Can we afford to keep allowing illegal aliens to commit tax fraud,13 million dollars worth?

How many other illegals do you believe are committing tax fraud and getting back returns from IRS they do not deserve? Is this a good reason that e-verify should be used in tax preparation? So you believe illegals have paid this much in taxes to get a return? Is this why our government has no money for services... show more How many other illegals do you believe are committing tax fraud and getting back returns from IRS they do not deserve?
Is this a good reason that e-verify should be used in tax preparation?
So you believe illegals have paid this much in taxes to get a return?
Is this why our government has no money for services that Americans need, such as education for our children etc...?
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10 illegal aliens in S.C. admit to bilking IRS out of $13 million

By David Dykes • Staff writer • April 2, 2010

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Ten people illegally in the United States pleaded guilty for their involvement in a four-year, $13 million fraud against the Internal Revenue Service, acting U.S. Attorney Kevin F. McDonald said Thursday.

Nine defendants pleaded guilty to conspiracy to commit mail fraud and for entering the United States without authorization, Assistant U.S. Attorney David C. Stephens told The Greenville News .

The 10th defendant pleaded guilty to mail fraud and illegal entry, Stephens said. Senior U.S. District Judge G. Ross Anderson Jr. accepted the pleas and will sentence the defendants later.

“This is the largest tax fraud case that I’m aware of ever occurring in the district of South Carolina,” Stephens said. “This is an extraordinarily serious, large case.”

McDonald said that between 2006 and November 2009, two tax preparation businesses, Seguros Internacionales, operating in Spartanburg and Forest City, N.C., and Poz Servicios Para Hispanos, operating in Boiling Springs, along with affiliated individuals filed more than 10,000 federal income tax returns claiming more than $22 million in refunds.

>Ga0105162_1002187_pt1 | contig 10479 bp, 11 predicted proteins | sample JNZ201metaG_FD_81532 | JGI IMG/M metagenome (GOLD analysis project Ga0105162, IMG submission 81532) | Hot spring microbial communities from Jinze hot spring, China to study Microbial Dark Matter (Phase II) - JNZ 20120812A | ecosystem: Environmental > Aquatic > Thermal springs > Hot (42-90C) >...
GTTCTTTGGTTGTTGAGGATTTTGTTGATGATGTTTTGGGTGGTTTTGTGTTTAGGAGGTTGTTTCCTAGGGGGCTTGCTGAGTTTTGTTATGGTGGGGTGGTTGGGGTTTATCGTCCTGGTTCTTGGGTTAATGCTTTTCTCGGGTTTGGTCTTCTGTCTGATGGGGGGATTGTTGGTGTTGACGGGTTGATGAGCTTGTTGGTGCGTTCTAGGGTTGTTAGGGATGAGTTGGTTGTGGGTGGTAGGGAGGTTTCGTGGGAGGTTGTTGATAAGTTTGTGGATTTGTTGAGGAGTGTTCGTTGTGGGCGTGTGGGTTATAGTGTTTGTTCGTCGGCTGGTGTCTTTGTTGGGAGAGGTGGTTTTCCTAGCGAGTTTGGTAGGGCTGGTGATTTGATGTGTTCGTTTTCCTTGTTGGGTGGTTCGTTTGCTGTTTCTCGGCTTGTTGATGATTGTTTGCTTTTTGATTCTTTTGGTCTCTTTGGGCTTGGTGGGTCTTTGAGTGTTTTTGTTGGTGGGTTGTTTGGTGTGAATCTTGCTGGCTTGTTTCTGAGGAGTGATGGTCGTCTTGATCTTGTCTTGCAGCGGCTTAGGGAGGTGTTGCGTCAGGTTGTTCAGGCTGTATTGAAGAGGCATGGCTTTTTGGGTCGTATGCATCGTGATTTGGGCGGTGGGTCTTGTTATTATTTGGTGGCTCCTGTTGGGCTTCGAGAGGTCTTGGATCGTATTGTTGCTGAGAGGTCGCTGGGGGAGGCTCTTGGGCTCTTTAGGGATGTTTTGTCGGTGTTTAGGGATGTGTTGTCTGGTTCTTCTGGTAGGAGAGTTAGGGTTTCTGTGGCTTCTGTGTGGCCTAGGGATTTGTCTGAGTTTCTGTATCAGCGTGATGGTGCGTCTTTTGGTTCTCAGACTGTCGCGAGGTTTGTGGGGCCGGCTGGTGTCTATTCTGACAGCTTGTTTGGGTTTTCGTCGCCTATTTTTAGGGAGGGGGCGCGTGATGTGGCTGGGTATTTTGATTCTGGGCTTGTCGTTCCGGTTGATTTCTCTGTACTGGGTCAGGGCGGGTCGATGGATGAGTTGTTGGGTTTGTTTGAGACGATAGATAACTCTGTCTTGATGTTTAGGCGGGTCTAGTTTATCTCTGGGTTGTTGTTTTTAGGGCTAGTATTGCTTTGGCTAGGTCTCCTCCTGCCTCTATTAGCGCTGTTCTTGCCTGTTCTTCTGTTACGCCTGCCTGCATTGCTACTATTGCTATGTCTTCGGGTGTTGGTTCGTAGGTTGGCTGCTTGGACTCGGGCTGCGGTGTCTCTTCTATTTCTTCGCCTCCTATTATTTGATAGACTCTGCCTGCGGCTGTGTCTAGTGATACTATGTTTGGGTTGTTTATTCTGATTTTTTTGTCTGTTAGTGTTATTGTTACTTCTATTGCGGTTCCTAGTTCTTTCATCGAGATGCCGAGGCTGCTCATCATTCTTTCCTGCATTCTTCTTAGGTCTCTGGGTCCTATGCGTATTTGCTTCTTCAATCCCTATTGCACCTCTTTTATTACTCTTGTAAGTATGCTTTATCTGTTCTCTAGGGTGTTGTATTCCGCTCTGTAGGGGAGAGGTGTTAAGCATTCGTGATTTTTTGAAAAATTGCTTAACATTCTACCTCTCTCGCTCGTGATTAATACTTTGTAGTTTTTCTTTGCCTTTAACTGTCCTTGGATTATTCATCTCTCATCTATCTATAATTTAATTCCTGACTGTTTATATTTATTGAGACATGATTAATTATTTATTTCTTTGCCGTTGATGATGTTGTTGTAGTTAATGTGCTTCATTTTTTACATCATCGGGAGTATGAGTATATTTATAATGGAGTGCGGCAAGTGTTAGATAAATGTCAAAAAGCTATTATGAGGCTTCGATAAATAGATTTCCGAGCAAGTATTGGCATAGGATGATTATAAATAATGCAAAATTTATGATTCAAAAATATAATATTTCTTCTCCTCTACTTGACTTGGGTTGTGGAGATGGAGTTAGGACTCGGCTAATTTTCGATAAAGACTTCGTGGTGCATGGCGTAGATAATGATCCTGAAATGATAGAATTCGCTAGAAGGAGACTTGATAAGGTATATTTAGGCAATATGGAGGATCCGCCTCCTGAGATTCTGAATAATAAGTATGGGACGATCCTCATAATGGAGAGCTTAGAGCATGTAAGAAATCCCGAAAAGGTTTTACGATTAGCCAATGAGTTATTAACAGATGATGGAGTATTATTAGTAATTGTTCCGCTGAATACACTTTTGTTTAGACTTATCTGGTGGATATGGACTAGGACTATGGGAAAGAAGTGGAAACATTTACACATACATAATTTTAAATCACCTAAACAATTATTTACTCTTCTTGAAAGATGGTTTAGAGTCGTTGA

The IRS paid approximately $13 million in refunds before criminal investigators discovered most of the returns filed were fraudulent, McDonald said.
Seguros Internacionales and Poz Servicios Para Hispanos have been shut down, he said.

Agents estimate at least 20 people were involved in operating the scheme in which tax preparers knowingly claimed tax credits or deductions to which filers weren’t entitled, McDonald said.

One tax credit improperly claimed on a majority of the false returns was for child care expenses, prosecutors said. The credit can result in a refund even if no taxes were paid, prosecutors said.

Of the 10 people pleading guilty Thursday, nine were “runners” who solicited others to have their returns falsely prepared and then assisted them in getting their refund checks cashed, Stephens said.

McDonald identified them as Edgar Carrillo-Borjas, Miguel Angel Carrillo-Borjas, David Hernandez-Juarez, Ariana Canseco-Orozco, Maribel Juan-Orozco, Cristina Sanchez-Perez, Juan Carlos Carrillo-Roy, Carlos Carrillo-Rodriguez, all of Mexico, and Luis Gerardo Mora-Vargas, of Costa Rica.

The 10th person, Omar Maldonado-Cardenas, of Mexico, had an active role running the day-to-day operations at Seguros Internacionales for two years, McDonald said.

He said two other people in the case pleaded guilty in federal court earlier this year to obstruction of justice.

Juan Manuel Galban Ortega and Rodolfo Magana Escoto, both of Mexico, admitted burning documents and records associated with Seguros Internacionales, according to McDonald and federal court records.

On Nov. 17, approximately 100 law enforcement agents served search warrants and conducted interviews at various locations throughout the Upstate in connection with the investigation, McDonald said.

According to prosecutors, the 12 people who were convicted remain in federal custody and are awaiting sentencing. They face maximum penalties ranging from five to 20 years. All will be deported after completing their sentences, prosecutors said.

In connection with the case, five more people were arrested this week and charged with conspiring to defraud the United States, according prosecutors and court records.

Those arrested included Yolanda Poz of Boiling Springs, Lisa Mendoza of Spartanburg, Teresa Bravo of Pacolet, and Ashley Moore of Forest City, according to McDonald and court records. A fifth person was arrested Thursday, Stephens said.

None could be reached for comment.

The investigation is ongoing, and more charges are likely, McDonald said.

He said the case is being investigated by agents from the IRS, the United States Postal Inspection Service, and U.S. Immigration and Customs Enforcement.

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